Classical Conversations

CC Cycle 1 Supplemental History Books

We are just about to begin a new school year, and our history spine will be Classical Conversations Cycle 1.  For every topic we discuss, we will try to memorize a sentence (spoken or sung), write the sentence and add it to a history binder, jot the event down in our Book of Centuries, and read a good book about the event.

I have finally put together my list of history books I want us to read this year, primarily with my 4th-grader in mind.  My list is quite aggressive, and if we don’t finish them all, that’s fine.  My goal is usually to read aloud one book each week, though obviously there are books that take more or less time than that, so I try to keep a very “fluid” attitude towards my list.  Several of the books will be independent reads, followed up with a simple book report.  (I will also bring home an arm-full of related books from the library each week.)  You can view the whole schedule here:

[button link=”https://helpingchildrenlearn.files.wordpress.com/2012/08/historybooks.pdf” style=”download” color=”silver”]Cycle 1 History Book Schedule[/button]

There are other book suggestions, sorted by topic, on my Great Books For History page.  As a final note, I should mention that these books aren’t in a strict chronological order.  CC Cycle 1 jumps around a bit, and the majority of the books I want to read this year are set in the early years; there were too many of them to fit in during just the early weeks, so I spread them out where I could.  I’m always looking for great book recommendations so please share your favorites that I’m missing!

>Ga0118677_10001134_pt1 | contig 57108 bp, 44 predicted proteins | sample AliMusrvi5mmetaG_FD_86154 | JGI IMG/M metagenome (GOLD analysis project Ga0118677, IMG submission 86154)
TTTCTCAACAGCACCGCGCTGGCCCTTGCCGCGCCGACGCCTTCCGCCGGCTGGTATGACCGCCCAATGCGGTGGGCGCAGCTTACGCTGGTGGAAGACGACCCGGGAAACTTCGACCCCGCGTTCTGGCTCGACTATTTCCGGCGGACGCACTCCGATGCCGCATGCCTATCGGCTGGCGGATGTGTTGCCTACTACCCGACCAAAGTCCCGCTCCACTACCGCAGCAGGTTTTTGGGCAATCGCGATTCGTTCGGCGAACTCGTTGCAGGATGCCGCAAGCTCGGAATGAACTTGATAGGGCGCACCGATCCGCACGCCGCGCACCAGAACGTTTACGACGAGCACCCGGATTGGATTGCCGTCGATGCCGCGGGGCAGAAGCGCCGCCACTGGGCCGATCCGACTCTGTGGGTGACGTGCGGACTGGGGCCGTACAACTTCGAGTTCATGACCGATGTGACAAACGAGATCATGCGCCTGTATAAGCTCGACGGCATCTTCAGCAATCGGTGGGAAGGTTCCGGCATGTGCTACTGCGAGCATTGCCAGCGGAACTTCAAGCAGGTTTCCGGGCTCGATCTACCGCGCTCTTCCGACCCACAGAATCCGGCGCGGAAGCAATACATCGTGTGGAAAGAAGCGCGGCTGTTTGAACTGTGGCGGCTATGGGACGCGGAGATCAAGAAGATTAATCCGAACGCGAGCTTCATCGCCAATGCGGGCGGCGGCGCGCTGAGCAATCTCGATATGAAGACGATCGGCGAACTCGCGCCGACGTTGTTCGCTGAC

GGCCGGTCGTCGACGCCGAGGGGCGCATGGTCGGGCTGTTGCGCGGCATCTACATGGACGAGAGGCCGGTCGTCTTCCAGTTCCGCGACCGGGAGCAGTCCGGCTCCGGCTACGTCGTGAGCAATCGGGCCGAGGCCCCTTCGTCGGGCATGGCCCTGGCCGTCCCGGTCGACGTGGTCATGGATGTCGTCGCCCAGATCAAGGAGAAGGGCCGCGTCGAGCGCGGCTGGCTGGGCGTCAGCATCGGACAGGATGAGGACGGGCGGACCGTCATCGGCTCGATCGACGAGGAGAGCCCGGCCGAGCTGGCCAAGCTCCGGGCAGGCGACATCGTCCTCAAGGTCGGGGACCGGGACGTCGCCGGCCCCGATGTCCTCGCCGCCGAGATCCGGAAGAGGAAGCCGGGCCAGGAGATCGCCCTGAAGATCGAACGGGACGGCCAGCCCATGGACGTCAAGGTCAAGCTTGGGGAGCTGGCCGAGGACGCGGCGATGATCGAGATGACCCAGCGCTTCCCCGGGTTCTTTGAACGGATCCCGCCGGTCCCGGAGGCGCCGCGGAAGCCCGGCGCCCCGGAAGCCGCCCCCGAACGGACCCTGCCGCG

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2 thoughts on “CC Cycle 1 Supplemental History Books

  1. Maybe you mentioned it, but I wondered what the different colors stand for? Thanks. BTW, thanks for sharing all the great lists and ideas you’ve put together!

    Pam

    • Hi, Pam, thanks for stopping by! I’m a visual person who loves to color-code my files, lol. The colors help me see which weeks are the 24 “CC” weeks (meaning the weeks we are studying specific Classical Conversation material) as opposed to the weeks which I think of as “off weeks”. And my 4th grader did read every book on this list this past school-year, and loved them all, and asked for more books by Caroline Snedeker for Christmas! When we brought out the book on Mohammed, I did add some post-it notes to the inside of the book with comments to help him understand fact vs. fiction and what I believed to not be true about that particular story. Hope this helps!

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